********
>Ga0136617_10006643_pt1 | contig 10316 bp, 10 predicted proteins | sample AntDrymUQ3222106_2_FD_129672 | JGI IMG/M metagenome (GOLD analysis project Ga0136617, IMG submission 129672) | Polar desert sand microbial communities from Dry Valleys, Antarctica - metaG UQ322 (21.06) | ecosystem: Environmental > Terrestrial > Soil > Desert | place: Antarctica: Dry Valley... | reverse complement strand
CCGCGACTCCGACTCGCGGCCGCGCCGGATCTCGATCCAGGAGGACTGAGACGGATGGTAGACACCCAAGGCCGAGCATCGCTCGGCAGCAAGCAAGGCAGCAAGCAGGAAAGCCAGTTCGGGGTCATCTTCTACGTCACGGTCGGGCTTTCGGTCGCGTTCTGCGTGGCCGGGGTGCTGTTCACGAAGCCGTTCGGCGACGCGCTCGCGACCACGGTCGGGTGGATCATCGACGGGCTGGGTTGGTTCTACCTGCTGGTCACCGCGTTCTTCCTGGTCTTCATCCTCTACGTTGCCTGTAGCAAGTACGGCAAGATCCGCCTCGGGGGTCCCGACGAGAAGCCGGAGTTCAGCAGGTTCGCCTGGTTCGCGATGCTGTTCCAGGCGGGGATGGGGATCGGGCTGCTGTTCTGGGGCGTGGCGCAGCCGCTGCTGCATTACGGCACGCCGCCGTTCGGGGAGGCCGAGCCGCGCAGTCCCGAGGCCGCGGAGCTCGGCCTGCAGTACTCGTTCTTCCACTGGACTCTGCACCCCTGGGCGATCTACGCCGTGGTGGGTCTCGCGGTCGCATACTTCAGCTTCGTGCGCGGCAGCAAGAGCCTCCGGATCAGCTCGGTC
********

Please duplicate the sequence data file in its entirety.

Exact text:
>Ga0136617_10006643_pt1 | contig 10316 bp, 10 predicted proteins | sample AntDrymUQ3222106_2_FD_129672 | JGI IMG/M metagenome (GOLD analysis project Ga0136617, IMG submission 129672) | Polar desert sand microbial communities from Dry Valleys, Antarctica - metaG UQ322 (21.06) | ecosystem: Environmental > Terrestrial > Soil > Desert | place: Antarctica: Dry Valley... | reverse complement strand
CCGCGACTCCGACTCGCGGCCGCGCCGGATCTCGATCCAGGAGGACTGAGACGGATGGTAGACACCCAAGGCCGAGCATCGCTCGGCAGCAAGCAAGGCAGCAAGCAGGAAAGCCAGTTCGGGGTCATCTTCTACGTCACGGTCGGGCTTTCGGTCGCGTTCTGCGTGGCCGGGGTGCTGTTCACGAAGCCGTTCGGCGACGCGCTCGCGACCACGGTCGGGTGGATCATCGACGGGCTGGGTTGGTTCTACCTGCTGGTCACCGCGTTCTTCCTGGTCTTCATCCTCTACGTTGCCTGTAGCAAGTACGGCAAGATCCGCCTCGGGGGTCCCGACGAGAAGCCGGAGTTCAGCAGGTTCGCCTGGTTCGCGATGCTGTTCCAGGCGGGGATGGGGATCGGGCTGCTGTTCTGGGGCGTGGCGCAGCCGCTGCTGCATTACGGCACGCCGCCGTTCGGGGAGGCCGAGCCGCGCAGTCCCGAGGCCGCGGAGCTCGGCCTGCAGTACTCGTTCTTCCACTGGACTCTGCACCCCTGGGCGATCTACGCCGTGGTGGGTCTCGCGGTCGCATACTTCAGCTTCGTGCGCGGCAGCAAGAGCCTCCGGATCAGCTCGGTC